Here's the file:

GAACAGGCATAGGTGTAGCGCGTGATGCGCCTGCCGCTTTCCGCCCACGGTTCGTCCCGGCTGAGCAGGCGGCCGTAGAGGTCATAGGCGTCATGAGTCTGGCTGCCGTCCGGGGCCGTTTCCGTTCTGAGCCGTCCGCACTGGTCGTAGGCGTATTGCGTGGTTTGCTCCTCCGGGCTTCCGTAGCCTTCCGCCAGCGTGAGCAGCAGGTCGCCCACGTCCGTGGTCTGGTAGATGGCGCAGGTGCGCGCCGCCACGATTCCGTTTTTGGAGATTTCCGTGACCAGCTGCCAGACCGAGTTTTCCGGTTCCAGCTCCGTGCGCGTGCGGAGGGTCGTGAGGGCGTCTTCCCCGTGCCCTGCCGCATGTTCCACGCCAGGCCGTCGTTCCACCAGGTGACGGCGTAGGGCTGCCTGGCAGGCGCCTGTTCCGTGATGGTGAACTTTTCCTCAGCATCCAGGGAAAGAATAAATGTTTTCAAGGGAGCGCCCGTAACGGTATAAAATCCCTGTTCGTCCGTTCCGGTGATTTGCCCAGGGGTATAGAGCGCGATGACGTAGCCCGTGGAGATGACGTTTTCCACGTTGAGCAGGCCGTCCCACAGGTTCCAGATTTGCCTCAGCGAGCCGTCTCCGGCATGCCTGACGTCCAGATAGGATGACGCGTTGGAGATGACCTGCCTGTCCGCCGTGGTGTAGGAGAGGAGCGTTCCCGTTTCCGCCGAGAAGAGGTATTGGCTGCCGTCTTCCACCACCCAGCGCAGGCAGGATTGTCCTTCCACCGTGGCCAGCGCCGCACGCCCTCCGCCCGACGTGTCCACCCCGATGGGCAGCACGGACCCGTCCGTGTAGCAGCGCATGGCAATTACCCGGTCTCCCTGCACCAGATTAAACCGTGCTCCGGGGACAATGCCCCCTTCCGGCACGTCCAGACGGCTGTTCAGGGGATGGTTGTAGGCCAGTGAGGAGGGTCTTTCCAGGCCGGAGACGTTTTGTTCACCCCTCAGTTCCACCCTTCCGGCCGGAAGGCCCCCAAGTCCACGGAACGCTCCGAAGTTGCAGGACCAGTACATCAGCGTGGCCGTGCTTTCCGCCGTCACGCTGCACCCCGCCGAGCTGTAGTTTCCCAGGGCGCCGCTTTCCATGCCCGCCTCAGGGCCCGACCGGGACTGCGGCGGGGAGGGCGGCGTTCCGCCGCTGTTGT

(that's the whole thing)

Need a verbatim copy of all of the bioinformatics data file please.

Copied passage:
GAACAGGCATAGGTGTAGCGCGTGATGCGCCTGCCGCTTTCCGCCCACGGTTCGTCCCGGCTGAGCAGGCGGCCGTAGAGGTCATAGGCGTCATGAGTCTGGCTGCCGTCCGGGGCCGTTTCCGTTCTGAGCCGTCCGCACTGGTCGTAGGCGTATTGCGTGGTTTGCTCCTCCGGGCTTCCGTAGCCTTCCGCCAGCGTGAGCAGCAGGTCGCCCACGTCCGTGGTCTGGTAGATGGCGCAGGTGCGCGCCGCCACGATTCCGTTTTTGGAGATTTCCGTGACCAGCTGCCAGACCGAGTTTTCCGGTTCCAGCTCCGTGCGCGTGCGGAGGGTCGTGAGGGCGTCTTCCCCGTGCCCTGCCGCATGTTCCACGCCAGGCCGTCGTTCCACCAGGTGACGGCGTAGGGCTGCCTGGCAGGCGCCTGTTCCGTGATGGTGAACTTTTCCTCAGCATCCAGGGAAAGAATAAATGTTTTCAAGGGAGCGCCCGTAACGGTATAAAATCCCTGTTCGTCCGTTCCGGTGATTTGCCCAGGGGTATAGAGCGCGATGACGTAGCCCGTGGAGATGACGTTTTCCACGTTGAGCAGGCCGTCCCACAGGTTCCAGATTTGCCTCAGCGAGCCGTCTCCGGCATGCCTGACGTCCAGATAGGATGACGCGTTGGAGATGACCTGCCTGTCCGCCGTGGTGTAGGAGAGGAGCGTTCCCGTTTCCGCCGAGAAGAGGTATTGGCTGCCGTCTTCCACCACCCAGCGCAGGCAGGATTGTCCTTCCACCGTGGCCAGCGCCGCACGCCCTCCGCCCGACGTGTCCACCCCGATGGGCAGCACGGACCCGTCCGTGTAGCAGCGCATGGCAATTACCCGGTCTCCCTGCACCAGATTAAACCGTGCTCCGGGGACAATGCCCCCTTCCGGCACGTCCAGACGGCTGTTCAGGGGATGGTTGTAGGCCAGTGAGGAGGGTCTTTCCAGGCCGGAGACGTTTTGTTCACCCCTCAGTTCCACCCTTCCGGCCGGAAGGCCCCCAAGTCCACGGAACGCTCCGAAGTTGCAGGACCAGTACATCAGCGTGGCCGTGCTTTCCGCCGTCACGCTGCACCCCGCCGAGCTGTAGTTTCCCAGGGCGCCGCTTTCCATGCCCGCCTCAGGGCCCGACCGGGACTGCGGCGGGGAGGGCGGCGTTCCGCCGCTGTTGT